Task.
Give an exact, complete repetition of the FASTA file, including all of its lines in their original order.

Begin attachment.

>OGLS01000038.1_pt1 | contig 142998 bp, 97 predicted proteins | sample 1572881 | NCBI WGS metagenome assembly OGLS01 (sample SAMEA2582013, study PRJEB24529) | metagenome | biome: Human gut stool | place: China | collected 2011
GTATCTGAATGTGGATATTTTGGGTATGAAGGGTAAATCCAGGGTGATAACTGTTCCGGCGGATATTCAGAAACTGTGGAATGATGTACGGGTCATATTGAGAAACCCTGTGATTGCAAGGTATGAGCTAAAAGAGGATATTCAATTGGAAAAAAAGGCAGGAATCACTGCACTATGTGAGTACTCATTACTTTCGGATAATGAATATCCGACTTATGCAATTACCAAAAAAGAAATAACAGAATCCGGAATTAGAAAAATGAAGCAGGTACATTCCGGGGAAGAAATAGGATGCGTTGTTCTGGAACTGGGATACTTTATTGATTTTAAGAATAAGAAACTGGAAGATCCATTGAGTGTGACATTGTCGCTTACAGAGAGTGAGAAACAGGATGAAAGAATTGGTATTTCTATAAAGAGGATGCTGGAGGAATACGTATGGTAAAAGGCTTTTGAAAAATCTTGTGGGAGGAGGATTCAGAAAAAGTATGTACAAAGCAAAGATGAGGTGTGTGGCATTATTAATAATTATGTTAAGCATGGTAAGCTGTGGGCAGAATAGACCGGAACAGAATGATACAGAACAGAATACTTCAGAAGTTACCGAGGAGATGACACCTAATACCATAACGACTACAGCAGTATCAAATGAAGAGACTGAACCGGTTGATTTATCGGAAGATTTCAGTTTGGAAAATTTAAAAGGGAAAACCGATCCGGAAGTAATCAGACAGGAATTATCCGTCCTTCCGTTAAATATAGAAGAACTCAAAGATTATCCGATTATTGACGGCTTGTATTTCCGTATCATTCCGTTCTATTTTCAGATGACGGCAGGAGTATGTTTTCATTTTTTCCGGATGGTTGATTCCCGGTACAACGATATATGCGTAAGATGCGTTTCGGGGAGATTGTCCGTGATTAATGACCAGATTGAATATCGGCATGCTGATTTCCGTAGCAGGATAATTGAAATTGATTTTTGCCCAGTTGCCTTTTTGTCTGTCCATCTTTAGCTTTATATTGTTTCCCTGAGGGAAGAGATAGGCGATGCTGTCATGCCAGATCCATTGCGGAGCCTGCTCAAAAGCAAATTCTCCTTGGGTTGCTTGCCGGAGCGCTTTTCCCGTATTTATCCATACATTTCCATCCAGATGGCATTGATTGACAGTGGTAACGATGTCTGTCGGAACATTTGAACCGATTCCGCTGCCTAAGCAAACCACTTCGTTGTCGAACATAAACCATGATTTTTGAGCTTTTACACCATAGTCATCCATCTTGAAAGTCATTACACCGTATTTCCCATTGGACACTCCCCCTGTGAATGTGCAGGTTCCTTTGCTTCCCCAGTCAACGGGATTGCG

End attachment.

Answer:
>OGLS01000038.1_pt1 | contig 142998 bp, 97 predicted proteins | sample 1572881 | NCBI WGS metagenome assembly OGLS01 (sample SAMEA2582013, study PRJEB24529) | metagenome | biome: Human gut stool | place: China | collected 2011
GTATCTGAATGTGGATATTTTGGGTATGAAGGGTAAATCCAGGGTGATAACTGTTCCGGCGGATATTCAGAAACTGTGGAATGATGTACGGGTCATATTGAGAAACCCTGTGATTGCAAGGTATGAGCTAAAAGAGGATATTCAATTGGAAAAAAAGGCAGGAATCACTGCACTATGTGAGTACTCATTACTTTCGGATAATGAATATCCGACTTATGCAATTACCAAAAAAGAAATAACAGAATCCGGAATTAGAAAAATGAAGCAGGTACATTCCGGGGAAGAAATAGGATGCGTTGTTCTGGAACTGGGATACTTTATTGATTTTAAGAATAAGAAACTGGAAGATCCATTGAGTGTGACATTGTCGCTTACAGAGAGTGAGAAACAGGATGAAAGAATTGGTATTTCTATAAAGAGGATGCTGGAGGAATACGTATGGTAAAAGGCTTTTGAAAAATCTTGTGGGAGGAGGATTCAGAAAAAGTATGTACAAAGCAAAGATGAGGTGTGTGGCATTATTAATAATTATGTTAAGCATGGTAAGCTGTGGGCAGAATAGACCGGAACAGAATGATACAGAACAGAATACTTCAGAAGTTACCGAGGAGATGACACCTAATACCATAACGACTACAGCAGTATCAAATGAAGAGACTGAACCGGTTGATTTATCGGAAGATTTCAGTTTGGAAAATTTAAAAGGGAAAACCGATCCGGAAGTAATCAGACAGGAATTATCCGTCCTTCCGTTAAATATAGAAGAACTCAAAGATTATCCGATTATTGACGGCTTGTATTTCCGTATCATTCCGTTCTATTTTCAGATGACGGCAGGAGTATGTTTTCATTTTTTCCGGATGGTTGATTCCCGGTACAACGATATATGCGTAAGATGCGTTTCGGGGAGATTGTCCGTGATTAATGACCAGATTGAATATCGGCATGCTGATTTCCGTAGCAGGATAATTGAAATTGATTTTTGCCCAGTTGCCTTTTTGTCTGTCCATCTTTAGCTTTATATTGTTTCCCTGAGGGAAGAGATAGGCGATGCTGTCATGCCAGATCCATTGCGGAGCCTGCTCAAAAGCAAATTCTCCTTGGGTTGCTTGCCGGAGCGCTTTTCCCGTATTTATCCATACATTTCCATCCAGATGGCATTGATTGACAGTGGTAACGATGTCTGTCGGAACATTTGAACCGATTCCGCTGCCTAAGCAAACCACTTCGTTGTCGAACATAAACCATGATTTTTGAGCTTTTACACCATAGTCATCCATCTTGAAAGTCATTACACCGTATTTCCCATTGGACACTCCCCCTGTGAATGTGCAGGTTCCTTTGCTTCCCCAGTCAACGGGATTGCG